Spain's Supreme Court has ordered pre-trial detention for five leading Catalan separatists, as 13 were charged with rebellion over their roles in last year’s unilateral drive for independence.
They include Jordi Turull, the latest candidate to head the regional parliament. The others are former parliamentary speaker Carme Forcadell, and former government officials Raül Romeva, Josep Rull and Dolors Bassa.
A dramatic day, marking a sharp escalation of legal action against the “independentistas” in the wake of Spain’s most serious political crisis in decades, saw one of those charged become the latest to say she was fleeing the country.
Marta Rovira, leader of the Esquerra Republicana (Republican Left) party, did not turn up in court in Madrid, explaining her flight in a letter. She joins six others in exile.
“Exile will be a difficult road, but it is the only way I have to recover my political voice,” she wrote. “Long live a Catalan Republic for all!”
Those charged with the same offence also include the region’s exiled president Carles Puigdemont, the Catalan region’s former president, Oriol Junqueras (from the same party as Rovira), and political activists Jordi Cuixart and Jordi Sanchez, both jailed last year on accusations of sedition.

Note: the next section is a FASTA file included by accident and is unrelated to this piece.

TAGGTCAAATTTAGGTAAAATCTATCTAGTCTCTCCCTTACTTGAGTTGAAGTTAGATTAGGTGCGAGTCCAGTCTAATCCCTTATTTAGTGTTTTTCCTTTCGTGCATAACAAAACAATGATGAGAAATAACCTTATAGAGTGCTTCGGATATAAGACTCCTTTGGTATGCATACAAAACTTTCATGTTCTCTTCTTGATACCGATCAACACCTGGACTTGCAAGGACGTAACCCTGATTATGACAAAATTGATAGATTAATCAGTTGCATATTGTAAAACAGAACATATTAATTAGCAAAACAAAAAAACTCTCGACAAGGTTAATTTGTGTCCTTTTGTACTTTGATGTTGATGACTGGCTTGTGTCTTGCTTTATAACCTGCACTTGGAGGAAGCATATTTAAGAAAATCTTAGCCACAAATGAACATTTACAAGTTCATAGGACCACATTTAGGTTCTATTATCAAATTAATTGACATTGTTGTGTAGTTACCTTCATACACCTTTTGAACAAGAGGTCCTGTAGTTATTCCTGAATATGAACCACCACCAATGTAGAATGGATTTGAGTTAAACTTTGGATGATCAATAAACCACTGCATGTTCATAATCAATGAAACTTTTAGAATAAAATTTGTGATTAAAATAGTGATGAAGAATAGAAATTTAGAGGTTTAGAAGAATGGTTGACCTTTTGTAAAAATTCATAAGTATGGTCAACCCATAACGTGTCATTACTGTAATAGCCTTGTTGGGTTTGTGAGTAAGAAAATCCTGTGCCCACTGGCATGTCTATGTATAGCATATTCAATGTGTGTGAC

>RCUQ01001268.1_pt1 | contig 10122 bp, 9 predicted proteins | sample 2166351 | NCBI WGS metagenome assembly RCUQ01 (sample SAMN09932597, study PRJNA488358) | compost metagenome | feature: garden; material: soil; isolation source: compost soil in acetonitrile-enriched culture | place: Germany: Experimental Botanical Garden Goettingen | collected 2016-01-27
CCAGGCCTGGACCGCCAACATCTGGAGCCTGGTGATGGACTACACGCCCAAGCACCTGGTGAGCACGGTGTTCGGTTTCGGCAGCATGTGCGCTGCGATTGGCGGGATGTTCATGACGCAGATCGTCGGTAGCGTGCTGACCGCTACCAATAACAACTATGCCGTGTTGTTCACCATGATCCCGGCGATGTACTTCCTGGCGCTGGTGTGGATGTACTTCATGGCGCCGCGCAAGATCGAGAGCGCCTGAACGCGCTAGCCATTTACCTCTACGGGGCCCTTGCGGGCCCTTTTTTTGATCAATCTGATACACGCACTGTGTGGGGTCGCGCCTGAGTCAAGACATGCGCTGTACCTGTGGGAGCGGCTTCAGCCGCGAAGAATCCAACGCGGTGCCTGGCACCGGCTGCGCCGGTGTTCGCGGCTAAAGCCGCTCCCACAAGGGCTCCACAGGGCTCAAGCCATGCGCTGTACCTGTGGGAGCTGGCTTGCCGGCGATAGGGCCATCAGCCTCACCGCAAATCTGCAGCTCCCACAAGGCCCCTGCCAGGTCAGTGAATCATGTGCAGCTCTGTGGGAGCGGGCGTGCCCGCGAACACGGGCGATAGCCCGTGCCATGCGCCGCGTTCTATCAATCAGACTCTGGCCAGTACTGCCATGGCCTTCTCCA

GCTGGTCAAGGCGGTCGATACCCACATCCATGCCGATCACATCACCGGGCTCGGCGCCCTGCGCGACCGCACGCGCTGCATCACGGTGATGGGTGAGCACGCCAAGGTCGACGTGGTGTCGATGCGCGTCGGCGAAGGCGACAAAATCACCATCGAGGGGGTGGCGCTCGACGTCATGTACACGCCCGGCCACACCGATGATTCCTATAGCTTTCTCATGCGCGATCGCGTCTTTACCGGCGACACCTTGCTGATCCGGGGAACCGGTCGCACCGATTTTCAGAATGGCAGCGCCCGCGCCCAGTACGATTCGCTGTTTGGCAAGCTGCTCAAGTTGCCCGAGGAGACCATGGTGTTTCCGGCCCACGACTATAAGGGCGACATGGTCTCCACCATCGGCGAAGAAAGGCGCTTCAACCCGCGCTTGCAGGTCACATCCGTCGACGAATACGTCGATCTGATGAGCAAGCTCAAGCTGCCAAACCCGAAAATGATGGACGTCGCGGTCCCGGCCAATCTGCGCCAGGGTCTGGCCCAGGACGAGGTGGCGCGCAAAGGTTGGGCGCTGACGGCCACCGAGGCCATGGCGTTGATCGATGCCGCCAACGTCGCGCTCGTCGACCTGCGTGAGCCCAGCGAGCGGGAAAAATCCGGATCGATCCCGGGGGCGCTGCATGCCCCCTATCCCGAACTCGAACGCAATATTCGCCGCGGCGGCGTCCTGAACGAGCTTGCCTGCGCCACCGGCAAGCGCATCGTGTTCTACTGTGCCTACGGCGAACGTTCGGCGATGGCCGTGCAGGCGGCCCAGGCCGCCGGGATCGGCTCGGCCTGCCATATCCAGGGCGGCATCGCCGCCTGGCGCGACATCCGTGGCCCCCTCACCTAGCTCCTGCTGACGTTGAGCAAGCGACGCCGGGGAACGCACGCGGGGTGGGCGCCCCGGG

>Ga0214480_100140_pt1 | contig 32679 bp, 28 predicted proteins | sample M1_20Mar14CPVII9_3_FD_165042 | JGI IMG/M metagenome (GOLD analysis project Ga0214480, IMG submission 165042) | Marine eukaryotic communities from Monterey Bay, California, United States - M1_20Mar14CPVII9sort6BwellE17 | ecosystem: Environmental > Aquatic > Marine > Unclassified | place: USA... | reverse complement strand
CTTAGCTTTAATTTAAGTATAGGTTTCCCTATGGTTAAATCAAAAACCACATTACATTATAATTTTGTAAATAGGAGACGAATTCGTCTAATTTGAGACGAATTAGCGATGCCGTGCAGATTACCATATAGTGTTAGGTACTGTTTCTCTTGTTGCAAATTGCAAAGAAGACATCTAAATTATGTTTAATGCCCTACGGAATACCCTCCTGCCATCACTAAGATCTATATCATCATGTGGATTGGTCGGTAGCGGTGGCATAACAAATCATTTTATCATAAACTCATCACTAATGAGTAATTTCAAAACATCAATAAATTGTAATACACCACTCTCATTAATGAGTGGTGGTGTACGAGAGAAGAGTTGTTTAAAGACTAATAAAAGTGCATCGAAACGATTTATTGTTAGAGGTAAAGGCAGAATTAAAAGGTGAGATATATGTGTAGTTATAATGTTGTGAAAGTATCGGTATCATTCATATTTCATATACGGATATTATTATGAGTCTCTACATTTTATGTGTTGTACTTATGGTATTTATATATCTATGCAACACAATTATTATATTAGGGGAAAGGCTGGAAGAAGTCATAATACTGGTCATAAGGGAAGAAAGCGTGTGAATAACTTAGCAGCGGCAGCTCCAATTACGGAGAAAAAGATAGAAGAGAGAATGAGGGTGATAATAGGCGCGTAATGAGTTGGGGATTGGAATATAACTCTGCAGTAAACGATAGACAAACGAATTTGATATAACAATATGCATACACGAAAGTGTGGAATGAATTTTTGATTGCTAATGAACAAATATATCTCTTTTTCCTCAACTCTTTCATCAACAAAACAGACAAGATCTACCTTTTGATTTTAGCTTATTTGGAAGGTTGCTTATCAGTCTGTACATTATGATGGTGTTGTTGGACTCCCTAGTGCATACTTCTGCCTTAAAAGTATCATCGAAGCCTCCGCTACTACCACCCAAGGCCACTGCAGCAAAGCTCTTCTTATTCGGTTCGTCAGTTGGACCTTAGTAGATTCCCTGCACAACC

Jordi Turull, an ally of Puigdemont, narrowly failed to become regional president in a leadership vote on Thursday.
The charges relate to the roles the accused played in Catalonia’s referendum last October, and the subsequent declaration of independence. Both moves were illegal under the Spanish constitution.
Judge Pablo Llarena said they had “colluded” for years to plot for independence, against Spain’s legal and constitutional order. The charges carry a maximum sentence of 30 years in jail.
As well as the 13 charged with rebellion, another 12 separatist leaders will be tried for misuse of public funds or disobeying the state.
The court requested that 14 members of the previous Catalan regional administration pay €2.1 million, to refund the money used to hold the referendum and cover judicial costs.
Puigdemont, who fled to Belgium last year, criticised the court’s decision on a visit to Finland. “It is not right for a judge to do politics,” he said.
The former leader and his fellow separatists deny wrongdoing, claiming the vote gave them the authority to break away from Spain.
Friday’s ruling casts doubt over Saturday’s planned vote to find a new Catalan leader. Failure to do so within two months will lead to more regional elections this summer.
Catalonia has been under direct rule from Madrid since last October, when Prime Minister Mariano Rajoy responded to the unilateral independence declaration by sacking Puigdemont and his government.
Elections were called for December, which saw pro-Catalan independence parties win a slim parliamentary majority – but they failed to win a majority of the popular vote.